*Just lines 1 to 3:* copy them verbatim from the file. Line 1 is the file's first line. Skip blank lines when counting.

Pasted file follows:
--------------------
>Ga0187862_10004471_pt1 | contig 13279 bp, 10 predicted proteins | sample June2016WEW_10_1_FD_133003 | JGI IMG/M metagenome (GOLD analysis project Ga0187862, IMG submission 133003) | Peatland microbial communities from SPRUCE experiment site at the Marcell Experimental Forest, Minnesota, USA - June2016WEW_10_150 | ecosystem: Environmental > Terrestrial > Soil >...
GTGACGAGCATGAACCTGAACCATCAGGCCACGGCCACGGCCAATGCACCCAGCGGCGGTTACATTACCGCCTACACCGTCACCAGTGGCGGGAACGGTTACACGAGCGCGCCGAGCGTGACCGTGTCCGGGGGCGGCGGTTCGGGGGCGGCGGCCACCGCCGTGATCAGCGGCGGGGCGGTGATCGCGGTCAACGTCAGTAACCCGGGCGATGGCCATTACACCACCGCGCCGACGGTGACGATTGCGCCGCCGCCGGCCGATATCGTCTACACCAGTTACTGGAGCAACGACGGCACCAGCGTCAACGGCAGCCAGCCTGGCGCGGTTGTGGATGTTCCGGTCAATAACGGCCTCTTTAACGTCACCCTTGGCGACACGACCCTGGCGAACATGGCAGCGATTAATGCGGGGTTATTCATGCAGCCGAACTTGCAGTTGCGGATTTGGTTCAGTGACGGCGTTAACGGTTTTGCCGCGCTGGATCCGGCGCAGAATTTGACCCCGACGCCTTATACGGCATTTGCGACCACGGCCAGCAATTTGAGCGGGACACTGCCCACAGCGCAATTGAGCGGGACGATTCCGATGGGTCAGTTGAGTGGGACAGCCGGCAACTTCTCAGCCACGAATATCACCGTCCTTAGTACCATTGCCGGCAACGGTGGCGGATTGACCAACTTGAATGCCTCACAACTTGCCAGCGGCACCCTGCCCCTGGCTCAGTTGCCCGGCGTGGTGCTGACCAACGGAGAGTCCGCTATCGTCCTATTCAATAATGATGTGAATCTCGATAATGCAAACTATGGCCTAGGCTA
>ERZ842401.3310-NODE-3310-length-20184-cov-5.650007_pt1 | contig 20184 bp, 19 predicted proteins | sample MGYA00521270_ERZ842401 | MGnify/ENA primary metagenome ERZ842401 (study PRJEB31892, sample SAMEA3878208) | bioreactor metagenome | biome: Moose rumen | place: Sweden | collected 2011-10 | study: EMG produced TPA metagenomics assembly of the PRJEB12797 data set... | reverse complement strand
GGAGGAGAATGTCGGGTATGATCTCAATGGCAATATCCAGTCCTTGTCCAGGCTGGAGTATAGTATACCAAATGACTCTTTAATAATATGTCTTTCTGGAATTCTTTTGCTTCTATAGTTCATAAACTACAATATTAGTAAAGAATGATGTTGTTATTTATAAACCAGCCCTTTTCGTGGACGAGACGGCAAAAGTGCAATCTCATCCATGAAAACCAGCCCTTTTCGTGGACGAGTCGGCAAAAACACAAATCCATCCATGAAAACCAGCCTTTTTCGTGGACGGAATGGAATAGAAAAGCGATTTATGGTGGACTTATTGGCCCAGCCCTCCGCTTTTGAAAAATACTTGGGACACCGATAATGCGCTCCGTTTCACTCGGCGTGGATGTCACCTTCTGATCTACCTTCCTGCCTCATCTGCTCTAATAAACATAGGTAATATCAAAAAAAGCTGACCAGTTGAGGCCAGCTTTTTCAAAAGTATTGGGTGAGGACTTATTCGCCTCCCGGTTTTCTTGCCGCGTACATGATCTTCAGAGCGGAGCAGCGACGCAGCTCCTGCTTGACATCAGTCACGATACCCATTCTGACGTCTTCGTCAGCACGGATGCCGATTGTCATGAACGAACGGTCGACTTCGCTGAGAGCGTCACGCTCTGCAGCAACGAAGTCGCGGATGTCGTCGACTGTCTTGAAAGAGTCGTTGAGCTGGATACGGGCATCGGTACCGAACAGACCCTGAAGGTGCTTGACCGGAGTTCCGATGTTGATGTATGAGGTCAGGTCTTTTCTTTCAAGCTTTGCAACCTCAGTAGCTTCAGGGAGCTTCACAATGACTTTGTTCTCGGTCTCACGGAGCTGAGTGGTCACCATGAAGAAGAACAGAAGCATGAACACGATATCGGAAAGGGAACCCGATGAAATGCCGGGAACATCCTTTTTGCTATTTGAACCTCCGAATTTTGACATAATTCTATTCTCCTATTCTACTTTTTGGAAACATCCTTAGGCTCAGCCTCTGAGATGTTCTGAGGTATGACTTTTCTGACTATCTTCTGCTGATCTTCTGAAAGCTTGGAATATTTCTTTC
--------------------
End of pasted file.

>Ga0187862_10004471_pt1 | contig 13279 bp, 10 predicted proteins | sample June2016WEW_10_1_FD_133003 | JGI IMG/M metagenome (GOLD analysis project Ga0187862, IMG submission 133003) | Peatland microbial communities from SPRUCE experiment site at the Marcell Experimental Forest, Minnesota, USA - June2016WEW_10_150 | ecosystem: Environmental > Terrestrial > Soil >...
GTGACGAGCATGAACCTGAACCATCAGGCCACGGCCACGGCCAATGCACCCAGCGGCGGTTACATTACCGCCTACACCGTCACCAGTGGCGGGAACGGTTACACGAGCGCGCCGAGCGTGACCGTGTCCGGGGGCGGCGGTTCGGGGGCGGCGGCCACCGCCGTGATCAGCGGCGGGGCGGTGATCGCGGTCAACGTCAGTAACCCGGGCGATGGCCATTACACCACCGCGCCGACGGTGACGATTGCGCCGCCGCCGGCCGATATCGTCTACACCAGTTACTGGAGCAACGACGGCACCAGCGTCAACGGCAGCCAGCCTGGCGCGGTTGTGGATGTTCCGGTCAATAACGGCCTCTTTAACGTCACCCTTGGCGACACGACCCTGGCGAACATGGCAGCGATTAATGCGGGGTTATTCATGCAGCCGAACTTGCAGTTGCGGATTTGGTTCAGTGACGGCGTTAACGGTTTTGCCGCGCTGGATCCGGCGCAGAATTTGACCCCGACGCCTTATACGGCATTTGCGACCACGGCCAGCAATTTGAGCGGGACACTGCCCACAGCGCAATTGAGCGGGACGATTCCGATGGGTCAGTTGAGTGGGACAGCCGGCAACTTCTCAGCCACGAATATCACCGTCCTTAGTACCATTGCCGGCAACGGTGGCGGATTGACCAACTTGAATGCCTCACAACTTGCCAGCGGCACCCTGCCCCTGGCTCAGTTGCCCGGCGTGGTGCTGACCAACGGAGAGTCCGCTATCGTCCTATTCAATAATGATGTGAATCTCGATAATGCAAACTATGGCCTAGGCTA
>ERZ842401.3310-NODE-3310-length-20184-cov-5.650007_pt1 | contig 20184 bp, 19 predicted proteins | sample MGYA00521270_ERZ842401 | MGnify/ENA primary metagenome ERZ842401 (study PRJEB31892, sample SAMEA3878208) | bioreactor metagenome | biome: Moose rumen | place: Sweden | collected 2011-10 | study: EMG produced TPA metagenomics assembly of the PRJEB12797 data set... | reverse complement strand